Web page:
Westray Exposed Government's Shortcomings

Nova Scotia government bureaucrats ignored warnings,
disregarded laws, altered official meeting minutes
and turned a blind eye to illegal practices.






Westray Exposed Government's Shortcomings

By Karen Janigan

This article appeared in
The Sunday Daily News
Halifax, Sunday, 7 December 1997


Justice Peter Richard's Westray report is as much about how bad our provincial government is, as it is about how 26 miners died in the explosion at the Westray mine.

Richard is blunt that senior managers at Curragh Inc. sacrificed the lives of their employees in search of profits from the Westray mine. But he's equally blunt in saying that if a number of bureaucrats in the Labor and Natural Resources departments had done their jobs, the explosion may have been prevented.

He details a shameful number of incidents where bureaucrats ignored warnings, disregarded laws, discouraged others from making Westray conform to regulations, altered official meeting minutes or turned a blind eye to illegal practices.

Richard's most damning example is John Mullally, the former deputy minister of Natural Resources appointed a year before the explosion: "... the new deputy minister of natural resources did not consider it important to be familiar with the relevant legislation; he did not know, at the time, that the company was out of compliance with the legislation; and he had not made much effort to follow up on warnings from his staff that all was not well at the Westray mine."

He did not consider it important to know legislation he was supposed to enforce? Too busy cashing the paycheque?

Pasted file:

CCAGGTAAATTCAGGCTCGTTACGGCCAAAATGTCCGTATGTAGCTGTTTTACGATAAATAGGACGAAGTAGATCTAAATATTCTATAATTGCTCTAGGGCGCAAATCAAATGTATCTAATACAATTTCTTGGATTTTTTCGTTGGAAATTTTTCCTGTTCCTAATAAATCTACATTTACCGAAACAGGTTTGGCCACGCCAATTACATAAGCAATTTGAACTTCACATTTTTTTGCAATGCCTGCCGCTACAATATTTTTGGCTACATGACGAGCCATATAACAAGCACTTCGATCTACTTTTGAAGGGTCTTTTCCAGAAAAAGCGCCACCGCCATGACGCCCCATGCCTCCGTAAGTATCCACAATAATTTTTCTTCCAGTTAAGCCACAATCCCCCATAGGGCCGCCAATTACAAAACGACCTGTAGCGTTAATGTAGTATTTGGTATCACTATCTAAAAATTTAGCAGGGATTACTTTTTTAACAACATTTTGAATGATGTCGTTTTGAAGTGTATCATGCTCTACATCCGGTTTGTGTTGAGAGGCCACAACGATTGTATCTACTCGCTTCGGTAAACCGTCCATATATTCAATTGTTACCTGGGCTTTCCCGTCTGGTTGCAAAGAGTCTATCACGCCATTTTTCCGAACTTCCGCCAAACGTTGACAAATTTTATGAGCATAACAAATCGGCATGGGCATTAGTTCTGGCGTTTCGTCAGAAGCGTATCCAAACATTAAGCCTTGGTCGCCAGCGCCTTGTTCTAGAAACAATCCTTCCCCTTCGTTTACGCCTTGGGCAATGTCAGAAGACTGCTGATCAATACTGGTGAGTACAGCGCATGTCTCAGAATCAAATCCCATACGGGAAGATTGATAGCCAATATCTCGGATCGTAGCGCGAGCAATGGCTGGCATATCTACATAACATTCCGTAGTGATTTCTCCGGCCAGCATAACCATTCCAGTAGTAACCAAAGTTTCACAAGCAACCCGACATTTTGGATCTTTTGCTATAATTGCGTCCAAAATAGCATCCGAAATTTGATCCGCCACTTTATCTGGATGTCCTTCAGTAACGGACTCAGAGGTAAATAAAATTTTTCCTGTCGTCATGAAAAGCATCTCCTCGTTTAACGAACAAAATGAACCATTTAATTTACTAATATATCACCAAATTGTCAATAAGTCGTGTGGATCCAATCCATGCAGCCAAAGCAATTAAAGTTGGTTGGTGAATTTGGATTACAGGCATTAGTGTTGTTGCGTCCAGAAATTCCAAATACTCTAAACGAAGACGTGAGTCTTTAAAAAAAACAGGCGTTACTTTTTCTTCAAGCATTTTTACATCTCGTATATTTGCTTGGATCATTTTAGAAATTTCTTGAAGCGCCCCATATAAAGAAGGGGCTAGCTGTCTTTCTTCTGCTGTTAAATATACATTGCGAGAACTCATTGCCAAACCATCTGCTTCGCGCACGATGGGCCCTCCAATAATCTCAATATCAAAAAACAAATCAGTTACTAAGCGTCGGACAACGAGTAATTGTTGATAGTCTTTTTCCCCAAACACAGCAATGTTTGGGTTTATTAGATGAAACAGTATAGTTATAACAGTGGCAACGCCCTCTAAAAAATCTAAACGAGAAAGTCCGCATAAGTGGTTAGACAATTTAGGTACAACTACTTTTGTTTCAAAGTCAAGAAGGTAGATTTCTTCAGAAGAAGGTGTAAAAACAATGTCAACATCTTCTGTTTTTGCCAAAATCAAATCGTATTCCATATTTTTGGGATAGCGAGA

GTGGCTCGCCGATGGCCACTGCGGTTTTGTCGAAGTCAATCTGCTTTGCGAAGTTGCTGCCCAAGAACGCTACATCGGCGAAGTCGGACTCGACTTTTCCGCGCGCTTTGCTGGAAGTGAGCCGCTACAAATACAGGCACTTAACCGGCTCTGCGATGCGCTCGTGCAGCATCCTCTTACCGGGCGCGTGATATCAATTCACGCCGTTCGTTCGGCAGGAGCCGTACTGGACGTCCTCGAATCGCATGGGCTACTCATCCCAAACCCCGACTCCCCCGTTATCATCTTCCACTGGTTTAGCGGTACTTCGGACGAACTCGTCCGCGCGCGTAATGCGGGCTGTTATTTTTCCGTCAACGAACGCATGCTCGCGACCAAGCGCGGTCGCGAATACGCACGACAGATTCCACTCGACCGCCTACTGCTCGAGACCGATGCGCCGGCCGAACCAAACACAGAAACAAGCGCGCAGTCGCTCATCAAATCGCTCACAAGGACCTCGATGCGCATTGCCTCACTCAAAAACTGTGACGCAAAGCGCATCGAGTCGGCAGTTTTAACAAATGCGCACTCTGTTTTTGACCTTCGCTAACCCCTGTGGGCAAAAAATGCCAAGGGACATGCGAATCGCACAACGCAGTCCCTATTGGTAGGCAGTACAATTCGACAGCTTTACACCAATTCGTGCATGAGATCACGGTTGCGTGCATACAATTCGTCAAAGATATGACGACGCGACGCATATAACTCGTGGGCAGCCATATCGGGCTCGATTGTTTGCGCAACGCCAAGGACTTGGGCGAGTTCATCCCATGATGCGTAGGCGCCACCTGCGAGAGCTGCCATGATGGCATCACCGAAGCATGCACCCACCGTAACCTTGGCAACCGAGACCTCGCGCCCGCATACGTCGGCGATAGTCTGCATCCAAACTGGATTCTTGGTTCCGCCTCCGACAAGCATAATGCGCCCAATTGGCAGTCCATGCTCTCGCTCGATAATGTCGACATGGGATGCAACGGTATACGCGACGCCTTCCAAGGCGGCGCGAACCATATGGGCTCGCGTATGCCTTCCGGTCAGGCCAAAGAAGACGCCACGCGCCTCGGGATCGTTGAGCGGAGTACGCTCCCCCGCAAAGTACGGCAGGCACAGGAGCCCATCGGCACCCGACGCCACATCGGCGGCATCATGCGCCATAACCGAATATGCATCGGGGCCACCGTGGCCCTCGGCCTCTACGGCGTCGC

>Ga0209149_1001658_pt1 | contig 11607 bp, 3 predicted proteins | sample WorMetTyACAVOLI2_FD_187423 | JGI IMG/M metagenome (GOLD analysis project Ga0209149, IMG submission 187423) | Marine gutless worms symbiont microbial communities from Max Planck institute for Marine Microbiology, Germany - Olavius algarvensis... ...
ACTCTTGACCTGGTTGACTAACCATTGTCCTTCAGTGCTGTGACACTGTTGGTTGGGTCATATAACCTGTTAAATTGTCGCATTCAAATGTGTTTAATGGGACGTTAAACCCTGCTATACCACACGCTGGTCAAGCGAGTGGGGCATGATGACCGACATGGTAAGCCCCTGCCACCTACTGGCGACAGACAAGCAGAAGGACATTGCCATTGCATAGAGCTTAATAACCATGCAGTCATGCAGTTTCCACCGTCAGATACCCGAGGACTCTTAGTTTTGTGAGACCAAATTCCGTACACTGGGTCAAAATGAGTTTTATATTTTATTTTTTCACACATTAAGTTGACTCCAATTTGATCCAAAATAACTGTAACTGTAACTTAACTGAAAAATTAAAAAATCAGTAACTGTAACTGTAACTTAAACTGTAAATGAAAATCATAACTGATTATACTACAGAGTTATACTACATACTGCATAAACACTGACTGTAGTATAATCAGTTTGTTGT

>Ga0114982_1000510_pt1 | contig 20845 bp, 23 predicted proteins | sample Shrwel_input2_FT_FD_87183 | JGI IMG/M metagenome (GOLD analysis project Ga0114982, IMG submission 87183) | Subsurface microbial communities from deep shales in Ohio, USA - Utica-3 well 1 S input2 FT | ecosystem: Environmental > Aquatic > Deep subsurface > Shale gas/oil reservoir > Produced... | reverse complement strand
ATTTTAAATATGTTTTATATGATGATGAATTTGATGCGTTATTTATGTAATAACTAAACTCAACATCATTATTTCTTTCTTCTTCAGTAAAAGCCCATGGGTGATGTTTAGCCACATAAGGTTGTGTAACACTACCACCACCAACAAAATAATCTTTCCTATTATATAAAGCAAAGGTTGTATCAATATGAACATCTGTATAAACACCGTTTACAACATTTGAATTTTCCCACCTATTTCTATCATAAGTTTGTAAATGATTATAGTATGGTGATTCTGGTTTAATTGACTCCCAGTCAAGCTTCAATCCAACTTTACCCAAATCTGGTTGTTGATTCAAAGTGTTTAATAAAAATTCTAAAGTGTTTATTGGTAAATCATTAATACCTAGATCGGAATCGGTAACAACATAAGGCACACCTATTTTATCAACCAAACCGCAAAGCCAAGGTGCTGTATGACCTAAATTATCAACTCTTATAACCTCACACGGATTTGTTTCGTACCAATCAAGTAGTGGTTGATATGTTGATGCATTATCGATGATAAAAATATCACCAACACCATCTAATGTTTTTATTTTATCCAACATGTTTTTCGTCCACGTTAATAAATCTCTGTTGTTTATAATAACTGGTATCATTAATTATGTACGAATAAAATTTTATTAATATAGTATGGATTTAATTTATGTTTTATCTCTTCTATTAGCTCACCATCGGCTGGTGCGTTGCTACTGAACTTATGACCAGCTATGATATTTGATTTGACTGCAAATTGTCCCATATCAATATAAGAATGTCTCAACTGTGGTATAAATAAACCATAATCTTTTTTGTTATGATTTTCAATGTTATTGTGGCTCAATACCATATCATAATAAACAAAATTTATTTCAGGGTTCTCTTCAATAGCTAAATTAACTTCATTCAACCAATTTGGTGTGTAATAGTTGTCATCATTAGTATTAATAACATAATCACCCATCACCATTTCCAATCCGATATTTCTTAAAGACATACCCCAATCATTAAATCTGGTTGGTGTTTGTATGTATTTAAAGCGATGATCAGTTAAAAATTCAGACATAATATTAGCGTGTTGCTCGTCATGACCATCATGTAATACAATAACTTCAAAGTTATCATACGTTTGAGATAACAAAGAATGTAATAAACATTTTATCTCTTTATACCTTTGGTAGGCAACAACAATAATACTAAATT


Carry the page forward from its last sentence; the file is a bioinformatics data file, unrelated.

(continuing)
In Labor, Richard slams the former executive director of occupations health and safety for never having read the Coal Mines Regulation Act – a piece of legislation he was supposed to uphold.

The most frightening thing is that he not only found an alarming amount of ignorance and apathy, he found evidence that it's a systemic problem.

That means lives that depend on government vigilance could be in trouble. And we've been wasting money paying bureaucrats who don't want to do their jobs properly.

And despite ample evidence of defiance problems during the inquiry, the government has done nothing about it, yet.

Richard has some suggestions; many of them heartbreakingly obvious.

He recommends a thorough review of both Labor and Natural Resources – one would hope by an independent party, to stop other problems from falling through the cracks. The point would be to clarify duties and responsibilities. So everyone knows what he or she is supposed to be doing.

Richard says it became clear to him that deputy ministers need more direction in how to do their jobs.

"The recent tendency to place generalist 'managers' in these important positions seems to result in some deputy ministers having an incomplete and inconsistent understanding of the job" he writes.

Richard recommends the province draw up detailed job descriptions that include requiring the deputy ministers to be familiar with the legislation they are supposed to uphold. That seems to be so much common sense, it's pitiful a judge must recommend it.

Even though Curragh had single-minded political support to open Westray and provide jobs, Richard finds no evidence of political interference to give Westray an easy ride when it came to safety. He does find, however, that cabinet ministers involved had "imperfect" understandings of their responsibilities.

He recommends that Nova Scotia formally adopt the British model where government ministers take responsibility for everything their officials do, whether they know about it or not.

If Westray's management had been exemplary and experienced mine managers, the shortcomings of our government would not have been exposed by the glaring light from the deadly explosion. But that clearly wasn't the case.

Now Premier Russell MacLellan must ensure the miners did not die in vain. The review by the cabinet committee of Richard's recommendations should be short and their implementation swift.




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